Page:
By Lambert Strether of Corrente.
Both the Sanders and the Clinton campaigns have issued their “closing” TV ads for the Iowa caucuses (which may be repurposed for the New Hampshire primary; I don’t know). Both are sixty seconds long and obviously produced by highly professional campaign teams. The Sanders ad is titled “America”; the Clinton ad, “Stand Up.” First, I’m going to present both ads, along with a “census” of the people who appear in each, for reasons I’ll get to. Next, I’ll compare and contrast the two. Finally, I’ll look very briefly at the “theories of change” that both ads embody. (This is the trench warfare part.)
I encourage you to view both ads; sixty-seconds exposure can’t possibly be toxic. And even if you’re completely alienated from today’s electoral process, who knows? You might wish to make your own videos some day, or encourage other political actors to do so. (Also, there may be more nuances that I did not change, and my census could probably use some double-checking; the computer screen is what it is, and my eyes are what they are.) Oh, and turn up the volume; the soundtracks are important. So, to the ads!
Sanders Ad: “America”
(Covered in the New York Times.) Here is the “census” of the Sanders ad; I’ve included the time codes so you can check me. The candidate’s name is in ALL CAPS:
0:04 White middle class woman with girl child
0:05 Older white farmer woman feeding cow
0:06 Old white farmer walking down line of cows
0:08 Young white female and white male hipster creatives at computers
0:09 Young white woman at cafe with young white male barista
0:10 30-something white male and female in office setting
0:11 30-something white female, baby, and white (bearded) male
0:12 Heavily bearded white male walking in snow with young white girl
0:14 Old white farm couple moving hay in barn
0:15 Older white couple dancing at Sanders rally with crowd and background
0:17 Two white women in flannel with Sanders sign in crowd at rally (all-white)
0:18 SANDERS shaking hands with white man in cap in crowd (all-white)
0:19 SANDERS shaking hands with different white man in cap in different crowd (all-white)
0:20 Crowd (not all white) holding “We love Bernie” signs
0:21 Black Sanders volunteer slapping hands with other volunteers
0:23 White boy in snowsuit holding calf, white farmer man in background moving haybale.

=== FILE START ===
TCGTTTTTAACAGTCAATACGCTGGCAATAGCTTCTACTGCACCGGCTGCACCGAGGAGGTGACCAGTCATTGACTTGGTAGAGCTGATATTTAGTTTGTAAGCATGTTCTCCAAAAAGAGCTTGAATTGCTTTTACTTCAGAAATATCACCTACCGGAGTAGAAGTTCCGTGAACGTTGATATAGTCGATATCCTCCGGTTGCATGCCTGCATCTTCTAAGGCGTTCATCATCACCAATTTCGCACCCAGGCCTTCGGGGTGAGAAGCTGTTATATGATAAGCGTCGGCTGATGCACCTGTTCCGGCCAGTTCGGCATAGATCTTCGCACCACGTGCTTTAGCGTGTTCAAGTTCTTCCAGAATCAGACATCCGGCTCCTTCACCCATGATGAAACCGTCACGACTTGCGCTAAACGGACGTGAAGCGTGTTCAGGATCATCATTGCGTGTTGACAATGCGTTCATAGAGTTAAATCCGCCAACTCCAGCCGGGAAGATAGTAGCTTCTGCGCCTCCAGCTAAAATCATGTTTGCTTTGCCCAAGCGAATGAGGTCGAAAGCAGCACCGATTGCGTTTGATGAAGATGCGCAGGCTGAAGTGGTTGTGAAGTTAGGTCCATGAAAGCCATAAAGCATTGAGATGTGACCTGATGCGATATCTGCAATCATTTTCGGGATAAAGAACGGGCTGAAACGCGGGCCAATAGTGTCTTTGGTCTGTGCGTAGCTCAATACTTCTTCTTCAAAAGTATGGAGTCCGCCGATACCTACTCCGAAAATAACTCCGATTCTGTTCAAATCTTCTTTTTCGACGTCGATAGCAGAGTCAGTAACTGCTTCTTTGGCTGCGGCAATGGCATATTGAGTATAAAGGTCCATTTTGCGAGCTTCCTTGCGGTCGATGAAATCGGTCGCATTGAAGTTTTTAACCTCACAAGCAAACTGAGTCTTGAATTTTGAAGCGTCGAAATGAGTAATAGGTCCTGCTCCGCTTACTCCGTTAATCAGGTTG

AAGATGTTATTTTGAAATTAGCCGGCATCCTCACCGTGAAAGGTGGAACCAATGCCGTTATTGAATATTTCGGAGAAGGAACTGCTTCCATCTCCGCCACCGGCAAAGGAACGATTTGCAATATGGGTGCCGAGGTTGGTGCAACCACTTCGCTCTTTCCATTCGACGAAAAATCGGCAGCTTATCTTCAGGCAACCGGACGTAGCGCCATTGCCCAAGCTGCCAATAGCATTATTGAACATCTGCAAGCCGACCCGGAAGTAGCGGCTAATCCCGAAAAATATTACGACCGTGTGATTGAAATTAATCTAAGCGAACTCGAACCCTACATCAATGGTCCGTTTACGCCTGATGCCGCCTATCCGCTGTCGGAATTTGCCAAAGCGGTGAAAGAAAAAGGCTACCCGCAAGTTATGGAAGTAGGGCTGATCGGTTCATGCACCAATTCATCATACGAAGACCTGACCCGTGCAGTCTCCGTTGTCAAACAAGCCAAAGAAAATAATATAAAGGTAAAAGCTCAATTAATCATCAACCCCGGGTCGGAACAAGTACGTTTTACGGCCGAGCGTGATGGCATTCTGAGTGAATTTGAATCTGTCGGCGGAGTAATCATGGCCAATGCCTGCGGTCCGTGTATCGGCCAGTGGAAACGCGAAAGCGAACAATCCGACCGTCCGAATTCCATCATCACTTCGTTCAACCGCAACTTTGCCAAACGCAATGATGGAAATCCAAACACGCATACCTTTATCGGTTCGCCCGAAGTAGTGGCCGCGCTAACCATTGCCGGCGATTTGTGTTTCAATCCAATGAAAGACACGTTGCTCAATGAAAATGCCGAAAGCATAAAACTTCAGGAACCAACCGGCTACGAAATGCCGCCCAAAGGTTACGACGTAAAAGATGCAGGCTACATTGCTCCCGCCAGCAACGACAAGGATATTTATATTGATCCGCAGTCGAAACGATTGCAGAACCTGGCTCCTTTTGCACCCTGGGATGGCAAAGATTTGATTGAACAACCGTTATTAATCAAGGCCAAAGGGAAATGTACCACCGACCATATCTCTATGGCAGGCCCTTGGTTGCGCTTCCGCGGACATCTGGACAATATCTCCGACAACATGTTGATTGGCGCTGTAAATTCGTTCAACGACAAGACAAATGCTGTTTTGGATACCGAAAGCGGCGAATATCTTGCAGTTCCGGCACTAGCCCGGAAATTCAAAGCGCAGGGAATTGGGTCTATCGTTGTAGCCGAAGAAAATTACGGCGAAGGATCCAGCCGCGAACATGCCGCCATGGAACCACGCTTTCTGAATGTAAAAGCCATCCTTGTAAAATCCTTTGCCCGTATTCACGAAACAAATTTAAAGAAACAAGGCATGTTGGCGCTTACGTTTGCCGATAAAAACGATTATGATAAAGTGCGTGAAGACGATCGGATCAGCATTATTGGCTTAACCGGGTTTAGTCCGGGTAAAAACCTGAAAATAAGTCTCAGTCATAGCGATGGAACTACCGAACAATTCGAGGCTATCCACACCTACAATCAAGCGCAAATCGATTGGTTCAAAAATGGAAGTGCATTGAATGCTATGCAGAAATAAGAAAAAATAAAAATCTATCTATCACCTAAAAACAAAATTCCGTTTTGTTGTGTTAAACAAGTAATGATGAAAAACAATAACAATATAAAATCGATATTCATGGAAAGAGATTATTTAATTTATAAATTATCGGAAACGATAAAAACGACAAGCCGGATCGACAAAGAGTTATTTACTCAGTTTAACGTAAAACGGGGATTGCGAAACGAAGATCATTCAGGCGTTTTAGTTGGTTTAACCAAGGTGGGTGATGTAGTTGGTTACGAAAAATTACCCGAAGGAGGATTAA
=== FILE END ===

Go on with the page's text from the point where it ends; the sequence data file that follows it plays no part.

0:24 Same white family with cow herd, bales of hay
0:25 Same white family: Grandson, father, grandfather, presumbly.
0:26 SANDERS shaking hands at (all-white) rally
0:30 SANDERS and Jane Sanders walking toward rally through crowd (all-white)
0:31 Applauding audience at rally (almost all-white)
0:32 SANDERS at rally with big American flag in background (crowd faces indistinguishable).
0:33 – 0:36 Series of montages of contributors/volunteers, with “THEY’VE” “ALL” “COME” “FOR” “AMERICA” superimposed (almost all white).
0:39 SANDERS speaking at rally on Lake Champlain (crowd faces indistinguishable).
0:41 SANDERS shaking hands with line of supporters (almost all white).
0:42 SANDERS embracing black woman.
0:42 SANDERS and Jane Sanders walking hand-in-hand with two (white) children down street, waving
0:43 SANDERS at rally with young white man, young black woman, crowd in background
0:44 Crowd waving Sanders placards, one Asian woman.
0:45 SANDERS speaking at rally, crowd holding “Bernie” signs (crowd faces indistinguishable)
0:47 Young man holding child (waving flag)
0:48 SANDERS at podium, crowd out of focus and indistinguishable
0:49 Audience waving “Bernie” signs at (almost all-white) rally.
0:50 Young white men and women waving signs, punching air with fists.
0:52 Auditorium rally (crowd faces indistinguishable).
0:54 0:50 Young men and women waving signs, punching air with fists (almost all-white)
0:54 Even bigger auditorium rally, with cellphone lights (crowd faces indistinguishable).
0:57- 0:59 Close up of SANDERS, smiling at podium, with (almost all white) crowd in background.
Clinton Ad: “Stand Up”
(Covered in the New York Times.) Here is the “census” of the Clinton ad, also with time codes, and with the candidate’s name is in ALL CAPS:
0:03 Naval personnel on carrier, backs to camera, watching plane launch
0:07 White woman, child, white man at kitchen table.
0:09 CLINTON as first lady with (all-white) schoolkids
0:10 CLINTON with (mostly black) schoolkids
0:13 CLINTON with (almost all-white) 9/11 dignitaries and emergency personnel (one black).
0:14 Two male figures in smoky 9/11 street
0:15 CLINTON with all-white male 9/11 dignitaries
0:16 CIINTON as SoS waving from plane.
0:16 CLINTON as SoS with all-white, all-male dignitaries and military personnel
0:19 CLINTON as SoS with white, male Vladimir Putin
0:21 Backlit CLINTON as SoS.
0:22 CLINTON speaking in midst of all white, male/female crowd
0:23 CLINTON at national-security meeting with Obama and other men, all white.
0:24 CLINTON with white male factory workers and white female co-ordinator
0:27 Old white man and old white woman
0:28 White women holding Planned Parenthood signs
0:32 White hand lifting gun at gun sale
0:33 White woman coordinator, white woman worker, black man worker (in hard hats).
0:36 Trump rally, with white male crowd waving placards
0:37 White male lifting gun
0:39 CLINTON speaking to crowd of older men and women, faces distinguishable (all white)
0:40 CLINTON speaking to crowd (almost all-white).
0:41 CLINTON surrounded by crowd of men and women, some press (all white).
0:42 CLINTON speaking to crowd (not all-white)
0:44 CLINTON with three white women, shaking hands with a little white girl